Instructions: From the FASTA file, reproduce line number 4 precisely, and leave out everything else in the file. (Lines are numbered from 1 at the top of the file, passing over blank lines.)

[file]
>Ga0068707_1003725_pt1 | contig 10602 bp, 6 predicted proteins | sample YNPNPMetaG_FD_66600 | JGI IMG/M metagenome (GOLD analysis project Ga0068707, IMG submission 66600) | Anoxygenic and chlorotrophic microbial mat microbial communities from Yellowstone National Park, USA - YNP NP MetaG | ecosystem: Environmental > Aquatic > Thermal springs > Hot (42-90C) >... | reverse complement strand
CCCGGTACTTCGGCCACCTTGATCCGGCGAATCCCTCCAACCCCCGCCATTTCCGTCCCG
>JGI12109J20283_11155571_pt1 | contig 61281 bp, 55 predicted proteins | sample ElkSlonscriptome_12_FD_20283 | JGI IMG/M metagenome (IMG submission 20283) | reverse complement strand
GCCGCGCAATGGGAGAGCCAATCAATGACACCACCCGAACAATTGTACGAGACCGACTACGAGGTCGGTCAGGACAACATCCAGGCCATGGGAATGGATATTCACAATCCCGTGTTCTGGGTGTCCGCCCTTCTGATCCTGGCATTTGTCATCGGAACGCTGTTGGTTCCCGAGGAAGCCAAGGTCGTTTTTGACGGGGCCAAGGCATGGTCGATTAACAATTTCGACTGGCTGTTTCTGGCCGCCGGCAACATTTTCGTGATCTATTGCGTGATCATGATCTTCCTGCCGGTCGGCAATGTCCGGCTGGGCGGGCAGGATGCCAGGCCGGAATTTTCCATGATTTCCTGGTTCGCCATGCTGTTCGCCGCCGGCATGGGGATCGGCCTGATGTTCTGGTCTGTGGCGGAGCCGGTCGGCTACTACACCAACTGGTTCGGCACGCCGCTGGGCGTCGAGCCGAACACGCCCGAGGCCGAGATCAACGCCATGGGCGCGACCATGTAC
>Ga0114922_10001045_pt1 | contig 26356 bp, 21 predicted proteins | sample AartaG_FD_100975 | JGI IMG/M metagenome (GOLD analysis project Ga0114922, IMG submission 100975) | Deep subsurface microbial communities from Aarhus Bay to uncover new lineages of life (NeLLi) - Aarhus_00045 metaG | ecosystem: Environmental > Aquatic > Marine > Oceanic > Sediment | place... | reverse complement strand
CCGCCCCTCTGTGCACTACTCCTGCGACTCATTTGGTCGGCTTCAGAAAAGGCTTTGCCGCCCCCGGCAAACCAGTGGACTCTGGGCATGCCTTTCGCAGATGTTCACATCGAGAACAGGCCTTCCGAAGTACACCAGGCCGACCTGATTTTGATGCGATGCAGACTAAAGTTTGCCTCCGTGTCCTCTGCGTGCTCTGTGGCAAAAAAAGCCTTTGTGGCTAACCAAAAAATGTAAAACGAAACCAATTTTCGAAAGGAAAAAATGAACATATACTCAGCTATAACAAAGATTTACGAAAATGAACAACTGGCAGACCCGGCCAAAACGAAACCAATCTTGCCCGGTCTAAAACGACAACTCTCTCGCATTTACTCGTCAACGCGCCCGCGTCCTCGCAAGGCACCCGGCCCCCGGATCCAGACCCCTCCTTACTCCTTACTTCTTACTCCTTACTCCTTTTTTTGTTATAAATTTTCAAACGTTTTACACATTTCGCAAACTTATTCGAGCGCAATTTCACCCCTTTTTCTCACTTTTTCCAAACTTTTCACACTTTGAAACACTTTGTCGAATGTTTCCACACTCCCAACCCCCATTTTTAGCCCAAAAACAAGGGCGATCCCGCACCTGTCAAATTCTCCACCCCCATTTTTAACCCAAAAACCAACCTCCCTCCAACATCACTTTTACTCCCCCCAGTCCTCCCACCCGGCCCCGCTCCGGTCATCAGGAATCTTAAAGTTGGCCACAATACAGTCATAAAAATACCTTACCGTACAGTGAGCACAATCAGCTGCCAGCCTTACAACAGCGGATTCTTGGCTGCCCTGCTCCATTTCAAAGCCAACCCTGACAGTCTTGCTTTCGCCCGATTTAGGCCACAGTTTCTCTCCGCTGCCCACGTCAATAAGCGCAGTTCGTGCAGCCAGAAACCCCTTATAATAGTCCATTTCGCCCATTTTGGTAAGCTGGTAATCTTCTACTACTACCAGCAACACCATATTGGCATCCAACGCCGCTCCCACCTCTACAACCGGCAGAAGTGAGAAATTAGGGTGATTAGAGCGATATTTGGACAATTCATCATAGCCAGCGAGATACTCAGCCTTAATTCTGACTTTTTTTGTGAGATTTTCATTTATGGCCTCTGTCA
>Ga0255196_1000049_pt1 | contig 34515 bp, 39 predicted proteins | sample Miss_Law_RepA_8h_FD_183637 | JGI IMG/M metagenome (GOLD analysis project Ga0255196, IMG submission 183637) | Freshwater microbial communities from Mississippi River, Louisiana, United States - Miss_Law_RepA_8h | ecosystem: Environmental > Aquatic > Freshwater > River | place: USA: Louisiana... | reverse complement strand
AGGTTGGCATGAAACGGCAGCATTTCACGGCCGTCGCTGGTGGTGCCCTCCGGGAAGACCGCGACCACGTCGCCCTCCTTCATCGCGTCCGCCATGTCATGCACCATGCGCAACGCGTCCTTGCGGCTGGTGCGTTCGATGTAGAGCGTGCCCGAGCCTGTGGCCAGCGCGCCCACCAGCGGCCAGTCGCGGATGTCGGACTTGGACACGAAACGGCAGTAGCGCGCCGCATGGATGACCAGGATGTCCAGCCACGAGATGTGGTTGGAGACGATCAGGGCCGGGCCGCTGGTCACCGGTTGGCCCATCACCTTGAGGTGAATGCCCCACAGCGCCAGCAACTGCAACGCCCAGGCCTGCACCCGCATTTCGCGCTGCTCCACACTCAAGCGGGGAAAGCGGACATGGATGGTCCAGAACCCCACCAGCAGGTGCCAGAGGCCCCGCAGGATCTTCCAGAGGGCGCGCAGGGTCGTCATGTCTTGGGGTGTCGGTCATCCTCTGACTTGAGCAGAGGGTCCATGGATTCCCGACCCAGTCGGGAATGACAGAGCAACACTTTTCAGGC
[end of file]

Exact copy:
GCCGCGCAATGGGAGAGCCAATCAATGACACCACCCGAACAATTGTACGAGACCGACTACGAGGTCGGTCAGGACAACATCCAGGCCATGGGAATGGATATTCACAATCCCGTGTTCTGGGTGTCCGCCCTTCTGATCCTGGCATTTGTCATCGGAACGCTGTTGGTTCCCGAGGAAGCCAAGGTCGTTTTTGACGGGGCCAAGGCATGGTCGATTAACAATTTCGACTGGCTGTTTCTGGCCGCCGGCAACATTTTCGTGATCTATTGCGTGATCATGATCTTCCTGCCGGTCGGCAATGTCCGGCTGGGCGGGCAGGATGCCAGGCCGGAATTTTCCATGATTTCCTGGTTCGCCATGCTGTTCGCCGCCGGCATGGGGATCGGCCTGATGTTCTGGTCTGTGGCGGAGCCGGTCGGCTACTACACCAACTGGTTCGGCACGCCGCTGGGCGTCGAGCCGAACACGCCCGAGGCCGAGATCAACGCCATGGGCGCGACCATGTAC